An online sex predator from Ohio was sentenced to federal prison Friday for the solicitation of whom he thought was a 14-year-old girl from Greenville.
Hussain Kamal, 52, of Reynoldsburg, Ohio, was sentenced by Chief U.S. District Judge Sidney A. Fitzwater to 235 months (19.58 years) in federal prison and a lifetime of supervised release. Kamal was convicted at trial in February on one count of enticement of a minor and one count of traveling with intent to engage in a sexual act with a minor.
The announcement was made Friday by U.S. Attorney James T. Jacks of the Northern District of Texas.
The jury was presented evidence at trial that in May 2008, Kamal initiated communications on Yahoo! chat with an individual whom he believed to be a 14-year-old girl from Greenville.
This girl, however, was in fact an adult working with “Perverted Justice,” a citizen group dedicated to protecting children from sexual predators. On multiple occasions, from May 20, 2008, through July 4, 2008, Kamal chatted with her via Yahoo! Many of the chats were of a sexual nature in which Kamal suggested that they engage in sexually explicit behavior and take photographs of each other, from the neck down.
Eventually, Kamal and the girl agreed that on July 5, 2008, he would come to Greenville (on his way back to New Braunfels from Ohio) and meet her at a local movie theater. Kamal didn’t know that she had contacted the Greenville Police Department about him and had forwarded them their chat logs, along with information about the date and time of their meeting.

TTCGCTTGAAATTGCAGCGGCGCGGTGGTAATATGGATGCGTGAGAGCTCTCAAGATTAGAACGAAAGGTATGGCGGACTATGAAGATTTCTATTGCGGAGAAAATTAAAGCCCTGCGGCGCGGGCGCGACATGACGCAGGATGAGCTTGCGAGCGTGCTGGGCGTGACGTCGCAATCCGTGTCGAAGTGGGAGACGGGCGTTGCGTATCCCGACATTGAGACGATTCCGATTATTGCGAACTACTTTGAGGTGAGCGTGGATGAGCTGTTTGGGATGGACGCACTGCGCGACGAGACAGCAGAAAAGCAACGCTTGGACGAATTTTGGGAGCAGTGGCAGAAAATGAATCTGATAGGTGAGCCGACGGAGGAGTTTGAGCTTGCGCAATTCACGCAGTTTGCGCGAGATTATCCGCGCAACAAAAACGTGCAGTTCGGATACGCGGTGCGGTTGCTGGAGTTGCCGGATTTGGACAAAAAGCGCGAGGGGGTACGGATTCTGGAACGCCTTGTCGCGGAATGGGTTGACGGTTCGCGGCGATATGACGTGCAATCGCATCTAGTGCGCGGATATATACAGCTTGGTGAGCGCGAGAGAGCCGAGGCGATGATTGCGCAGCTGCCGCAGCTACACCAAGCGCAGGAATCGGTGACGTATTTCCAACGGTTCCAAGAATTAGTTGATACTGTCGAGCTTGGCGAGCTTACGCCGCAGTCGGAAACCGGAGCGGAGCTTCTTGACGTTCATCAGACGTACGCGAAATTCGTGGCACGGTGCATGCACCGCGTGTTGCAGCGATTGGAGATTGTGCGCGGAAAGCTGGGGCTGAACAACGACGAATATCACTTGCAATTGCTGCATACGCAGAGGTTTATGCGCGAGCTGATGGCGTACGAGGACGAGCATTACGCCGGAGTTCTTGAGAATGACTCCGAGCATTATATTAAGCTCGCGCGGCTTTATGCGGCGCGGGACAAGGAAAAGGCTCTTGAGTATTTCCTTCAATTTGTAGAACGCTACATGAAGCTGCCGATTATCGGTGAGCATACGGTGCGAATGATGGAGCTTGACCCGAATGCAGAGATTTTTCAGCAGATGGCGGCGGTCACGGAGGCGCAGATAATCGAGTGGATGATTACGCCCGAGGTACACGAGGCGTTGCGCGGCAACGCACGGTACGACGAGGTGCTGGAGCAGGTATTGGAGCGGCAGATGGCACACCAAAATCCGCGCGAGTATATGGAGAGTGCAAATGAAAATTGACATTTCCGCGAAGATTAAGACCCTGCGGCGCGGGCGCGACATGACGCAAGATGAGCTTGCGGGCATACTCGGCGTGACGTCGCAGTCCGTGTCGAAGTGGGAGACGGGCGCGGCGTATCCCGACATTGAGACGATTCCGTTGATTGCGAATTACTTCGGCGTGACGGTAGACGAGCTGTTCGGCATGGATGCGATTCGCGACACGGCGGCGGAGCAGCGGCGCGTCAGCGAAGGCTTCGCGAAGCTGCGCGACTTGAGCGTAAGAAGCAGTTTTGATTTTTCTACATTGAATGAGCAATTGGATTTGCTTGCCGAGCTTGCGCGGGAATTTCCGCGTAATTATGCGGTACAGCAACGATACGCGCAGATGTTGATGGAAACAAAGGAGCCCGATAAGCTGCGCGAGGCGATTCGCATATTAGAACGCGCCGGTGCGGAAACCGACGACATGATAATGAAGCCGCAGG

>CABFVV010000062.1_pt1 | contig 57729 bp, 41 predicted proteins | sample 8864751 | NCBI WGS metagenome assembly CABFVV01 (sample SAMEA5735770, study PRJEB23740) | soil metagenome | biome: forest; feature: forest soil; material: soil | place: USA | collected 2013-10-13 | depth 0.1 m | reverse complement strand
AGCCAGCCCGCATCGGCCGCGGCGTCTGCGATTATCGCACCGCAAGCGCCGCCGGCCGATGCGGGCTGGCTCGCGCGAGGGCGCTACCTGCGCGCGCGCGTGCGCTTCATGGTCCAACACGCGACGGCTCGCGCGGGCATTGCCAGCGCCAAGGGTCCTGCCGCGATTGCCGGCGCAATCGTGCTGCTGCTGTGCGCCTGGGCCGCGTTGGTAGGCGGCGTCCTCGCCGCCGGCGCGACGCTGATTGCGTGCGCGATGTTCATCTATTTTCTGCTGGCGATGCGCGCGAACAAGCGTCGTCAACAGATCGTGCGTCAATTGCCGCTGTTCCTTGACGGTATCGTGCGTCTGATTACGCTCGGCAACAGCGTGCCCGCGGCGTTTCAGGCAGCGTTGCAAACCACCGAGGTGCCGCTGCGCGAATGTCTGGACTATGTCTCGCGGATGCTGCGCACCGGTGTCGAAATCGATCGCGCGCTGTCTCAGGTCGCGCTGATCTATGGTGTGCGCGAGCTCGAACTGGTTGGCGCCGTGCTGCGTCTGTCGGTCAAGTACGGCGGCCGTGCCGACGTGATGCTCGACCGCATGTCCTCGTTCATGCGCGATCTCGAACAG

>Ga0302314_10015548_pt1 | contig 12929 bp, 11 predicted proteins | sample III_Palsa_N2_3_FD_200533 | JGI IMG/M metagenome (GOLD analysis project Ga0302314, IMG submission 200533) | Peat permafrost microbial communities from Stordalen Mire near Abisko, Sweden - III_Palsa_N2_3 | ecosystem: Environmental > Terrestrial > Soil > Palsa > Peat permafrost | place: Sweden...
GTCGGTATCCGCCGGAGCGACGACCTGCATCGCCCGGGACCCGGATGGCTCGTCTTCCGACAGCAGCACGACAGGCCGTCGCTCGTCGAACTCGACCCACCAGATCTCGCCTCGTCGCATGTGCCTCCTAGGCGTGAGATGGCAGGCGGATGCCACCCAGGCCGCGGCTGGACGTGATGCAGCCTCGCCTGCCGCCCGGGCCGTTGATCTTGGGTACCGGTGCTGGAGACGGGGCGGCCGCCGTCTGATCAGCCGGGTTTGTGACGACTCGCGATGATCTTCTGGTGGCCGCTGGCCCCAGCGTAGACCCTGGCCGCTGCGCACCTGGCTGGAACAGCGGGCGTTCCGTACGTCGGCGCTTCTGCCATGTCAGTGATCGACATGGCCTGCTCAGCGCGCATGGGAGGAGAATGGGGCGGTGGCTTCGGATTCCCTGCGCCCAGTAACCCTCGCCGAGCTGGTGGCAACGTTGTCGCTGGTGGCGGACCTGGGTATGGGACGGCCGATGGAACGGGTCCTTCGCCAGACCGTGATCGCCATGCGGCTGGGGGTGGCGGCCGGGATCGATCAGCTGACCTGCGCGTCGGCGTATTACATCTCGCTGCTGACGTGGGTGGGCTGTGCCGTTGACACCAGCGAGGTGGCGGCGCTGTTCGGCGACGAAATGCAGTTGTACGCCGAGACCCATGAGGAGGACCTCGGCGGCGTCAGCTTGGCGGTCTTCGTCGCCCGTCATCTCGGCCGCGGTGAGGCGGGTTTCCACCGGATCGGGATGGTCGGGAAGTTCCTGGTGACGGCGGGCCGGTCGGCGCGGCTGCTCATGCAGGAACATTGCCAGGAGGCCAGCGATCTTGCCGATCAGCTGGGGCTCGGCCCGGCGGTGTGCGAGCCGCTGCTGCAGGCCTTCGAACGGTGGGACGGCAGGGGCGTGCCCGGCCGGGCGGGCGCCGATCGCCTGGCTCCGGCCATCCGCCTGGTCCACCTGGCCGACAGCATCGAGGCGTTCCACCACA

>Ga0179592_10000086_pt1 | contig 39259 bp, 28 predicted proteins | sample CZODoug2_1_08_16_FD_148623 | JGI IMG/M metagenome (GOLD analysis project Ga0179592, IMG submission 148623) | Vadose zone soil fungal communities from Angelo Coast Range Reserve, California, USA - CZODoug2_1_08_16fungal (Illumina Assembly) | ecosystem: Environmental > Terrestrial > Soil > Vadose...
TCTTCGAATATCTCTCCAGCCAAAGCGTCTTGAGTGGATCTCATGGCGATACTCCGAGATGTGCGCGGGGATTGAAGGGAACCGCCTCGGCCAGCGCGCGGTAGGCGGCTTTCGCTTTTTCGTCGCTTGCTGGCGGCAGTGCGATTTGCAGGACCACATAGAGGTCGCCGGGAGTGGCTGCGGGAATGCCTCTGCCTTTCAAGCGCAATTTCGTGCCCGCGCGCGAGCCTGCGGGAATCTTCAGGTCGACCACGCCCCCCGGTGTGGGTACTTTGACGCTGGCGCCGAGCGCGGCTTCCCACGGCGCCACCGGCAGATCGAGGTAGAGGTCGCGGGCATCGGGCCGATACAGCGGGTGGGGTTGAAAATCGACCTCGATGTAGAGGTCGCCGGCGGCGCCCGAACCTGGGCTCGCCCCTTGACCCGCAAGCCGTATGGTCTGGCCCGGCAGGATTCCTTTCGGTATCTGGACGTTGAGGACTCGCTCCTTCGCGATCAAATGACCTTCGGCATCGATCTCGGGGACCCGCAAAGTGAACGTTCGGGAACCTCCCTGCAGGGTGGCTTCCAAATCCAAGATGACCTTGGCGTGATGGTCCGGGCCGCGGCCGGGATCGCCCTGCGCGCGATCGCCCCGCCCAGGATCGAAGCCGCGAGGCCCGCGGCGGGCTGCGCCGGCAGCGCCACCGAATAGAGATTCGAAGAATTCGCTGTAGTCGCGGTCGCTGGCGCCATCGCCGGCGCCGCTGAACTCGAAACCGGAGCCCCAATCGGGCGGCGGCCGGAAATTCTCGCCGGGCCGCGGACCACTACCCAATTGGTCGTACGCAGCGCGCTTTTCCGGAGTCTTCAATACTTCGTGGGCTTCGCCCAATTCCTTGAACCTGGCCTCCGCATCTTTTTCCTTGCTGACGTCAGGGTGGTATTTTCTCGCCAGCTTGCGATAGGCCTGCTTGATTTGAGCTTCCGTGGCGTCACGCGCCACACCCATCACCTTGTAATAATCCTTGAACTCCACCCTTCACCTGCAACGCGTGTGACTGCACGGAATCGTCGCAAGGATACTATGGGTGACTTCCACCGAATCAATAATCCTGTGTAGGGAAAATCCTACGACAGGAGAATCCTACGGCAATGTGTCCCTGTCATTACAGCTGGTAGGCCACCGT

As scheduled, on July 5, 2008, Kamal arrived at the movie theater and officers with the Greenville Police Department were waiting for him.
Kamal was arrested and, in his car, officers found receipts documenting his travel from Ohio to Texas, a laptop computer, external hard drive, condoms, Viagra, a digital camera and a Dale Ernhardt teddy bear. A forensic analysis of Kamal’s computer equipment contained images of pornography (not confirmed child pornography) and Yahoo! chats, with others, including an individual claiming to be a 16-year-old girl.
The case was brought as part of Project Safe Childhood, a nationwide initiative launched in May 2006 by the Department of Justice, to combat the growing epidemic of child sexual exploitation and abuse.
Led by United States Attorneys’ Offices and the Criminal Division’s Child Exploitation and Obscenity Section, Project Safe Childhood marshals federal, state and local resources to better locate, apprehend and prosecute individuals who exploit children via the Internet, as well as to identify and rescue victims.
The case was investigated by the Greenville Police Department. Assistant U.S. Attorneys Lisa J. Miller and Camille Sparks prosecuted.